It has not been firmly established which, if any, of the molecular genetic aberrations important for the pathogenesis of GBM represent prognostic factors. The identification of molecular genetic markers or combinations of markers that are associated with survival in patients with GBM would be beneficial for its diagnostic and prognostic potential and in identifying genes associated with aggressive biological behavior for targeted therapy. In this regard, the prognostic significance of these aberrations and of proliferation index in GBM remains unresolved despite multiple studies, some with conflicting results (7, 8, 9, 10, 11). We have found that the prognostic significance of these aberrations may be complex and best observed in subsets of patients with GBM (12). Known clinical parameters associated with better prognosis in GBM include younger age at diagnosis and high KPS (13). Nevertheless, most patients with this illness, including those that are young with a high KPS, succumb to it after a year despite intensive therapy. However, there is a range of survival time, which is not accounted for by current clinical or histological parameters. A small number of patients with histologically confirmed GBM survive 3 years or longer after initial surgical diagnosis (14, 15). Although they represent a minority (2–5%) of patients, a comparison of these patients with STSs would test the hypothesis that tumors from LTSs are genetically distinct from STSs. Previous studies of long-term GBM survivors have predictably identified, based on our understanding of clinical factors associated with outcome, that as a group these patients tend to be younger, and have a higher initial KPS and lower proliferation indices when compared with typical GBM survivors (14, 15, 16, 17, 18). But to date, specific molecular genetic differences have not been identified between long-term and short-term GBM survivors.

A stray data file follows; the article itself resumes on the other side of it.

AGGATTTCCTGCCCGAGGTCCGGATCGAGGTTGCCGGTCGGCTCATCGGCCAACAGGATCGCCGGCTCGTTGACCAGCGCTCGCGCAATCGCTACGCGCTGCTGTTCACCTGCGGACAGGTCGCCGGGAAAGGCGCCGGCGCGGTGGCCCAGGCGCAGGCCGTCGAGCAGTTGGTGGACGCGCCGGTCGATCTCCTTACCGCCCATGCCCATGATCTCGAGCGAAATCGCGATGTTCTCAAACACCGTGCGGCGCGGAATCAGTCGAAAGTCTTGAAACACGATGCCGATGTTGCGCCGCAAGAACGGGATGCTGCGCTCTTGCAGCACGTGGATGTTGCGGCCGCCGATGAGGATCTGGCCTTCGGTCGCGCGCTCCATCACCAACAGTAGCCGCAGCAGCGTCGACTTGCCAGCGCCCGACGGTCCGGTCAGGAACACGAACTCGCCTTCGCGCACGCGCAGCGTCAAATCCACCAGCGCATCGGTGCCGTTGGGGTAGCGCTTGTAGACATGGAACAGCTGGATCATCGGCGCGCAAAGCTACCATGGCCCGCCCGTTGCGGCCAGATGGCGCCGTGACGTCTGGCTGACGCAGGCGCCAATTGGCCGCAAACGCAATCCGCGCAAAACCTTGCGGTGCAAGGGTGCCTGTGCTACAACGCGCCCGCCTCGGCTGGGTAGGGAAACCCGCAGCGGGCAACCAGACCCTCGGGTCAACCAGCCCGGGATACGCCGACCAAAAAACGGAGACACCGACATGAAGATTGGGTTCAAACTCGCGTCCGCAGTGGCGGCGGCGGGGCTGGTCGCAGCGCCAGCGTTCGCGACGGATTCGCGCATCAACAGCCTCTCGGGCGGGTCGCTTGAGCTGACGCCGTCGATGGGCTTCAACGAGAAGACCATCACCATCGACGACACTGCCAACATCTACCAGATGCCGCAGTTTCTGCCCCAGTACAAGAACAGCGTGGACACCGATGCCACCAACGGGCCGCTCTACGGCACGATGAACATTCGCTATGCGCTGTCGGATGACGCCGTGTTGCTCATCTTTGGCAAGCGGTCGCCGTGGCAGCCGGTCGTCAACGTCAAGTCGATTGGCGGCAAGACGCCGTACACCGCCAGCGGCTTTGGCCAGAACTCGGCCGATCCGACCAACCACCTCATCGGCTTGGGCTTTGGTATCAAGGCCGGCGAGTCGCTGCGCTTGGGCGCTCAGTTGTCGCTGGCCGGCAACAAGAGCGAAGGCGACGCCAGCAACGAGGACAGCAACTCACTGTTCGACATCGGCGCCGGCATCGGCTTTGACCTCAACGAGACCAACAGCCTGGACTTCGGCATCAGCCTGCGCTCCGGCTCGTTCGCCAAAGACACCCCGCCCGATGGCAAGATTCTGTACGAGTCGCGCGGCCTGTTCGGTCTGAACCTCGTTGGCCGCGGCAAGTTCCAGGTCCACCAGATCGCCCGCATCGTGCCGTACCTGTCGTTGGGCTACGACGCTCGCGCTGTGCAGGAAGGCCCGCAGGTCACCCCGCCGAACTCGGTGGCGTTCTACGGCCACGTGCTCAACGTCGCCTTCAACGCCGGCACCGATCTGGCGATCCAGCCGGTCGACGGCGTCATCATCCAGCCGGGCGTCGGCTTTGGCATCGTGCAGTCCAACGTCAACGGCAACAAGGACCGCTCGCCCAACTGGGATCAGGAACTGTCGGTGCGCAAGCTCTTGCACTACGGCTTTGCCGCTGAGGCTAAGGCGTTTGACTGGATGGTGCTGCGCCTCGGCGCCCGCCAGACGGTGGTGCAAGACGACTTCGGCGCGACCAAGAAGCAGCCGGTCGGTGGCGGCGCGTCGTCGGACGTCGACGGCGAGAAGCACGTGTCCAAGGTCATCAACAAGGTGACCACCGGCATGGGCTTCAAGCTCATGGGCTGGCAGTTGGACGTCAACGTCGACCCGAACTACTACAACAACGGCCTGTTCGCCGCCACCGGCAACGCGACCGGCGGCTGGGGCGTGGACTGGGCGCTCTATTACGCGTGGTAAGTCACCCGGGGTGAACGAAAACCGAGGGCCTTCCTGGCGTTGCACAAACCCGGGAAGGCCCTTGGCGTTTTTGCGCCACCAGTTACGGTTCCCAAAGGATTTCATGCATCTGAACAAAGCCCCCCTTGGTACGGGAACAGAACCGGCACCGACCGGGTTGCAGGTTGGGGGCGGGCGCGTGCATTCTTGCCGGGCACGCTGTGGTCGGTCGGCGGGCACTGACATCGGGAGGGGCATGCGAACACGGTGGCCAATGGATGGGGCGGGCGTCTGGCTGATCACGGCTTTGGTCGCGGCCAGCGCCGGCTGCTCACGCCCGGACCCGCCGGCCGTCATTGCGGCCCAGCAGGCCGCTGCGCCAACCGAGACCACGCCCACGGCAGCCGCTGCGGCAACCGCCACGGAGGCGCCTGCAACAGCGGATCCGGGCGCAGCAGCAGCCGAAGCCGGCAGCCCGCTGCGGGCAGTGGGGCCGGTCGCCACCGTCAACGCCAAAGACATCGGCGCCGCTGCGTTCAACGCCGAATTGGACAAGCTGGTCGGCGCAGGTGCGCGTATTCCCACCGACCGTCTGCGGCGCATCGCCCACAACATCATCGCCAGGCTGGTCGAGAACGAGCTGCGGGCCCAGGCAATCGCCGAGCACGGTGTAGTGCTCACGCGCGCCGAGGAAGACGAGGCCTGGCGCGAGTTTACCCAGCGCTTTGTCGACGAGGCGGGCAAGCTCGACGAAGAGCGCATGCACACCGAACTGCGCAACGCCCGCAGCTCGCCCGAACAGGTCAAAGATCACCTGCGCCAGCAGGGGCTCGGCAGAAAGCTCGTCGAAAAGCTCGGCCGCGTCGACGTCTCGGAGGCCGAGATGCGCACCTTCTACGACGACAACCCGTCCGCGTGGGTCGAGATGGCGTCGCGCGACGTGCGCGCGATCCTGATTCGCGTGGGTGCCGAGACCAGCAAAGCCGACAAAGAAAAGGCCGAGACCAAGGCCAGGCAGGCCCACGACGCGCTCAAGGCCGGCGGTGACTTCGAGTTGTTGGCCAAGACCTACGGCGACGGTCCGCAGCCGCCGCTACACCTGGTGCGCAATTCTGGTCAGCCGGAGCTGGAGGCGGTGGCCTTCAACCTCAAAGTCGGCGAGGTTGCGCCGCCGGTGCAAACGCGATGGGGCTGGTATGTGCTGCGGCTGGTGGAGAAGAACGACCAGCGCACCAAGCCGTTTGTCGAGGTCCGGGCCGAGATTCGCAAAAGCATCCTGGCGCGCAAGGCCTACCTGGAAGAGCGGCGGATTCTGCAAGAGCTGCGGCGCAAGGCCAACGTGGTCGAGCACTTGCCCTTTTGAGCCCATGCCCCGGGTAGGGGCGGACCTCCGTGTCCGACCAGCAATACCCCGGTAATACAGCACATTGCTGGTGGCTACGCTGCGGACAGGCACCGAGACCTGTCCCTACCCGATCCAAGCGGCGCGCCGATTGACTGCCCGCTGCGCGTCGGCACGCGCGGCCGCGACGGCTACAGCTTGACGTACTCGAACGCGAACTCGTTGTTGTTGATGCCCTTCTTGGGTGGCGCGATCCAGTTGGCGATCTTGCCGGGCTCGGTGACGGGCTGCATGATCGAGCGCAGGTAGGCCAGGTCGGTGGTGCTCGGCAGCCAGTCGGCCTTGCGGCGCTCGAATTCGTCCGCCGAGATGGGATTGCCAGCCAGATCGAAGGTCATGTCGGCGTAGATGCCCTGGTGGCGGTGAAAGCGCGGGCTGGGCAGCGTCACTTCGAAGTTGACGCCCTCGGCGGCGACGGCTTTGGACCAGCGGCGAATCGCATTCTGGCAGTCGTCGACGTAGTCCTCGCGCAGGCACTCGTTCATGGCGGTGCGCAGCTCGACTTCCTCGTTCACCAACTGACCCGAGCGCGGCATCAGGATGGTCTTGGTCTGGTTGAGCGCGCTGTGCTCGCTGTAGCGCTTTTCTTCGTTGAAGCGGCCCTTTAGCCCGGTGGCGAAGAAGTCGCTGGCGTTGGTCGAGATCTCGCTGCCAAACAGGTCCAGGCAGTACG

In this report, we compare two cohorts of GBM patients, one of which survived < 1.5 years after initial surgical diagnosis (STSs) with a group which survived ≥ 3 years (LTSs). The two groups were of similar median age to control for this important prognostic variable. Tumor samples from each group were tested for mdm2 and EGFR overexpression, proliferation index, and abnormalities in p53, including aberrant expression and mutation. The results of this comparison identify specific molecular differences between these two groups.

Patient Population.

LTSs were obtained from three sources: the UCSF neuro-oncology service database (26 cases), the Tom Baker Cancer Center, University of Calgary (10 cases), and the Mayo clinic (5 cases). All of the LTSs were selected for the study on the basis of survival (≥36 months), an original histopathological diagnosis of glioblastoma, and the ability of the investigators to obtain paraffin-embedded tumor tissue or unstained slides. Cases with biopsy proven low-grade astrocytic precursors or radiographic evidence of a possible low-grade precursor were excluded. Slides from each case were reviewed, and a diagnosis of glioblastoma was confirmed using the WHO criteria for GBM (19).

The 48 STSs were all selected from the UCSF database. These were patients originally diagnosed with GBM who had a survival of ≤ 18 months. Because most of the LTSs were in the younger age groups, STSs had an age constraint of ≤ 50 years to give the two groups similar median ages. Analysis on both patient groups was done only on pretreatment diagnostic tissue.

Although possible treatment differences between the two groups was not specifically considered in the comparison, standard treatment for GBM patients with these clinical characteristics was maximal resection followed by 60 Gy of external beam radiation. Many patients would also receive chemotherapy, either as an adjuvant to radiation or at recurrence. The UCSF patients, which comprise the majority of the LTSs and all of the STSs, were each registered in clinical trials at some point during the course of their illness. Therapy for the LTSs from the Calgary group has been discussed previously (14).

Immunohistochemistry.